This whole process is surreal.  A few months ago I was stunned to tears at the idea of this move to LA being permanent  but as it’s beginning to take shape my only thoughts and feelings on the matter are gratitude.  Overwhelming and thanks for all the opportunities I’ve been given and the people who’ve helped along the way.  I am so blessed.

Graduating college will probably be one of the biggest milestones of my life to date.  I’ve graduated from brownie to junior girl scout, graduated middle school and high school, gotten accepted to college and survived the years of school, and in some ways that’s a huge accomplishment.  But it doesn’t feel like it to me.

Maybe it’s just because it’s not unexpected.  I am finishing school on track and beginning the process of looking for proper work, but this whole process seems like a big hoopla over not much.  Of course I was going to finish school.  Of course I am looking for a job.  None of this seems extraordinary to me.  It’s simply the next step to get where I want to be.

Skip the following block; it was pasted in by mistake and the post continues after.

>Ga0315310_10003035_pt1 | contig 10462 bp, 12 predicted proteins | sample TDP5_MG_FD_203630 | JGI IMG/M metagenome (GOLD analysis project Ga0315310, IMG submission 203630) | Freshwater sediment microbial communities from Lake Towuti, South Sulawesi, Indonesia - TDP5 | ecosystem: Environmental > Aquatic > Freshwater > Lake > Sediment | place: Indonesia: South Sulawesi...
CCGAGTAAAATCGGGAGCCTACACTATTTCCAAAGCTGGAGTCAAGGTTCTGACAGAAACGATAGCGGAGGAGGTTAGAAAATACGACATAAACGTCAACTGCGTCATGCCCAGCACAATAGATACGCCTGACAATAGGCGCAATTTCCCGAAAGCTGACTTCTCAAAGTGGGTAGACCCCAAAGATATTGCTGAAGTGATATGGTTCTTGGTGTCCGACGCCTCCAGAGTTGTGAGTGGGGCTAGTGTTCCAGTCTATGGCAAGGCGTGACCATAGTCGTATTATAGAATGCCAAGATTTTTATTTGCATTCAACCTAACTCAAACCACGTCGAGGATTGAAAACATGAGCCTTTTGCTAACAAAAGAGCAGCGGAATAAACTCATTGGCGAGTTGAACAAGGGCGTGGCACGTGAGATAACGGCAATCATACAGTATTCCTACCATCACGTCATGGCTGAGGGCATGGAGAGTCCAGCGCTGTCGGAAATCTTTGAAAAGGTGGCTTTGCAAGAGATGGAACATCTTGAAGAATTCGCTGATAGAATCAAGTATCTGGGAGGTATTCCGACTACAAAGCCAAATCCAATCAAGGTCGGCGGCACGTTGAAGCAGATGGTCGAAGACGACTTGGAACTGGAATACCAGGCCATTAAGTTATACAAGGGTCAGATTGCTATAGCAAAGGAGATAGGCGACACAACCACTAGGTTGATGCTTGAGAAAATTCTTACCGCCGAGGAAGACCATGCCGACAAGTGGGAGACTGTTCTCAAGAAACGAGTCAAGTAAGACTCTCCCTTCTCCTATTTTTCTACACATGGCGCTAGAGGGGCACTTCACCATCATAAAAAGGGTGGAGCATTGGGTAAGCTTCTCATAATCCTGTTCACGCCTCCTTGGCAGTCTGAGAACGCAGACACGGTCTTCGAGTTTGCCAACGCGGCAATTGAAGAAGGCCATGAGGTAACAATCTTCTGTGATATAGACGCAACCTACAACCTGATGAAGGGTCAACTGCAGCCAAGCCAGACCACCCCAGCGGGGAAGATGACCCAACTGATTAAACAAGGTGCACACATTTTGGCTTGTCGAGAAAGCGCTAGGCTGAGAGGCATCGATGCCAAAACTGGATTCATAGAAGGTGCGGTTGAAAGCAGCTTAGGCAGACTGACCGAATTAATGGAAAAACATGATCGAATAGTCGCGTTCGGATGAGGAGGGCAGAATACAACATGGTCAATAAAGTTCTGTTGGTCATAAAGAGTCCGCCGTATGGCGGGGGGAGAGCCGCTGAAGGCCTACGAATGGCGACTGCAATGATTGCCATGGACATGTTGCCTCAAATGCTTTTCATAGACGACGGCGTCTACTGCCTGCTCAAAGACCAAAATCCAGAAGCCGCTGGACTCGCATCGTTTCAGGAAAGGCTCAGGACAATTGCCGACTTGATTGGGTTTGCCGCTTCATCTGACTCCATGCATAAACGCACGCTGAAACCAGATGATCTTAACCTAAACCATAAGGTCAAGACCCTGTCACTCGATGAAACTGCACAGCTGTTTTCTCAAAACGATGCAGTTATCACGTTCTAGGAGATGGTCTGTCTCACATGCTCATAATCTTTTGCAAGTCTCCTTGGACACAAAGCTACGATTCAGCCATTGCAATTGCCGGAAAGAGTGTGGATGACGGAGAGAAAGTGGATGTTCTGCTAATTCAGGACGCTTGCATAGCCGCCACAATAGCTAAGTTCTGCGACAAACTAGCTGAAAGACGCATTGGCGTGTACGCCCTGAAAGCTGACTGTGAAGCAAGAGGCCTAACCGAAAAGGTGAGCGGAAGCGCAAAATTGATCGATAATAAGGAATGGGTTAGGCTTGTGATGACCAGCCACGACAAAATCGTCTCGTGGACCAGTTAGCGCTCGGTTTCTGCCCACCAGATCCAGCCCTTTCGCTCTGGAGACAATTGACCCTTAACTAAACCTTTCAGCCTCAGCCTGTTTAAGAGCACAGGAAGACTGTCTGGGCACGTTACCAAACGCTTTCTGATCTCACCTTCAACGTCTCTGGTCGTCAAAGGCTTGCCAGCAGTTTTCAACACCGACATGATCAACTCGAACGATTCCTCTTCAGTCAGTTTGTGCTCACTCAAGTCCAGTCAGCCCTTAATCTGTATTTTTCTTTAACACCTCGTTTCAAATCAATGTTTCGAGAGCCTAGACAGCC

When I look back on my life and marvel at my achievements  I hope with a fervent passion that graduating college will not make the top five.  I have hopes and dreams that go so far beyond that.  When I look back on my life I want the big deal moments to be the launch date of my own series, buying a house I love, climbing literal mountains, and traveling the world.  Maybe marrying the guy of my dreams or raising my own kids.

While I’m glad to be able to say I’m going to graduate college, I don’t see it as an accomplishment.  I see college as a stepping stone.  A small, probably necessary, step in getting to the things I truly hope to accomplish.  Am I totally missing something here?  Is graduating college a lot bigger of a deal than it is in my head?

What about you?  Is there something that is a big deal in society, but you don’t see as a major accomplishment?

From My Lens: Around Here Lately